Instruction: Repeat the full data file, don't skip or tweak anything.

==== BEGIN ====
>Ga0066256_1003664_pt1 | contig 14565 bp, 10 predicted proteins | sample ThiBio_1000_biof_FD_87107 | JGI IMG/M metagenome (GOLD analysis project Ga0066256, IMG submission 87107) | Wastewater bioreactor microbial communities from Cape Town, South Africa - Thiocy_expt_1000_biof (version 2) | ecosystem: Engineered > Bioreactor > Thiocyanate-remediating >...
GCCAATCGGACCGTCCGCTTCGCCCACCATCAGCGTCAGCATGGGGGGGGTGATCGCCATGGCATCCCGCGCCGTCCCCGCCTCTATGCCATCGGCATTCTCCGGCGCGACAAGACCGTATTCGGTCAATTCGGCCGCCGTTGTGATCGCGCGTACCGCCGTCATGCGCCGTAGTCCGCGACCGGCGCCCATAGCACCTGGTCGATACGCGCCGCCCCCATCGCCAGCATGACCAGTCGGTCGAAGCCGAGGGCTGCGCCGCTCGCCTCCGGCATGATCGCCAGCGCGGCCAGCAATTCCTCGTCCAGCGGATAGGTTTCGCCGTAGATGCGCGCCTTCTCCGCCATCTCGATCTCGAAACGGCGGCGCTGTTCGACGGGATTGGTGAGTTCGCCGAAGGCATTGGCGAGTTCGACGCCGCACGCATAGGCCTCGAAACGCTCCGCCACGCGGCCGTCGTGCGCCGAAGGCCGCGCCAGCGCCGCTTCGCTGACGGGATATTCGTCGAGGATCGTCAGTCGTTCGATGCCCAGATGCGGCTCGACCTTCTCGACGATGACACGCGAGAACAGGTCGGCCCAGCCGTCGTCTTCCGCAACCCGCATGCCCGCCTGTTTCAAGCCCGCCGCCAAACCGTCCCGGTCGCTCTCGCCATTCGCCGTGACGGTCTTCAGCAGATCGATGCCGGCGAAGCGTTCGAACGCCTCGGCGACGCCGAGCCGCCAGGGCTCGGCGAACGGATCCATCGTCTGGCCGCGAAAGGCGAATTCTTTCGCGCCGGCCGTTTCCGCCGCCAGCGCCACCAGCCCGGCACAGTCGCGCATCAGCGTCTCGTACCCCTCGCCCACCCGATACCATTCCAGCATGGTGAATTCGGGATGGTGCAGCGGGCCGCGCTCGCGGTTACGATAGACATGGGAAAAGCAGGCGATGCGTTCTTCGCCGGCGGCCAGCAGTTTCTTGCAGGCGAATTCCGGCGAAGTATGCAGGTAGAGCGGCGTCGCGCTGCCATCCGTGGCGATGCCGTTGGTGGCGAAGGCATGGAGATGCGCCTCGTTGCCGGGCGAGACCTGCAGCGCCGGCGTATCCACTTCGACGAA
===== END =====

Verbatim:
>Ga0066256_1003664_pt1 | contig 14565 bp, 10 predicted proteins | sample ThiBio_1000_biof_FD_87107 | JGI IMG/M metagenome (GOLD analysis project Ga0066256, IMG submission 87107) | Wastewater bioreactor microbial communities from Cape Town, South Africa - Thiocy_expt_1000_biof (version 2) | ecosystem: Engineered > Bioreactor > Thiocyanate-remediating >...
GCCAATCGGACCGTCCGCTTCGCCCACCATCAGCGTCAGCATGGGGGGGGTGATCGCCATGGCATCCCGCGCCGTCCCCGCCTCTATGCCATCGGCATTCTCCGGCGCGACAAGACCGTATTCGGTCAATTCGGCCGCCGTTGTGATCGCGCGTACCGCCGTCATGCGCCGTAGTCCGCGACCGGCGCCCATAGCACCTGGTCGATACGCGCCGCCCCCATCGCCAGCATGACCAGTCGGTCGAAGCCGAGGGCTGCGCCGCTCGCCTCCGGCATGATCGCCAGCGCGGCCAGCAATTCCTCGTCCAGCGGATAGGTTTCGCCGTAGATGCGCGCCTTCTCCGCCATCTCGATCTCGAAACGGCGGCGCTGTTCGACGGGATTGGTGAGTTCGCCGAAGGCATTGGCGAGTTCGACGCCGCACGCATAGGCCTCGAAACGCTCCGCCACGCGGCCGTCGTGCGCCGAAGGCCGCGCCAGCGCCGCTTCGCTGACGGGATATTCGTCGAGGATCGTCAGTCGTTCGATGCCCAGATGCGGCTCGACCTTCTCGACGATGACACGCGAGAACAGGTCGGCCCAGCCGTCGTCTTCCGCAACCCGCATGCCCGCCTGTTTCAAGCCCGCCGCCAAACCGTCCCGGTCGCTCTCGCCATTCGCCGTGACGGTCTTCAGCAGATCGATGCCGGCGAAGCGTTCGAACGCCTCGGCGACGCCGAGCCGCCAGGGCTCGGCGAACGGATCCATCGTCTGGCCGCGAAAGGCGAATTCTTTCGCGCCGGCCGTTTCCGCCGCCAGCGCCACCAGCCCGGCACAGTCGCGCATCAGCGTCTCGTACCCCTCGCCCACCCGATACCATTCCAGCATGGTGAATTCGGGATGGTGCAGCGGGCCGCGCTCGCGGTTACGATAGACATGGGAAAAGCAGGCGATGCGTTCTTCGCCGGCGGCCAGCAGTTTCTTGCAGGCGAATTCCGGCGAAGTATGCAGGTAGAGCGGCGTCGCGCTGCCATCCGTGGCGATGCCGTTGGTGGCGAAGGCATGGAGATGCGCCTCGTTGCCGGGCGAGACCTGCAGCGCCGGCGTATCCACTTCGACGAA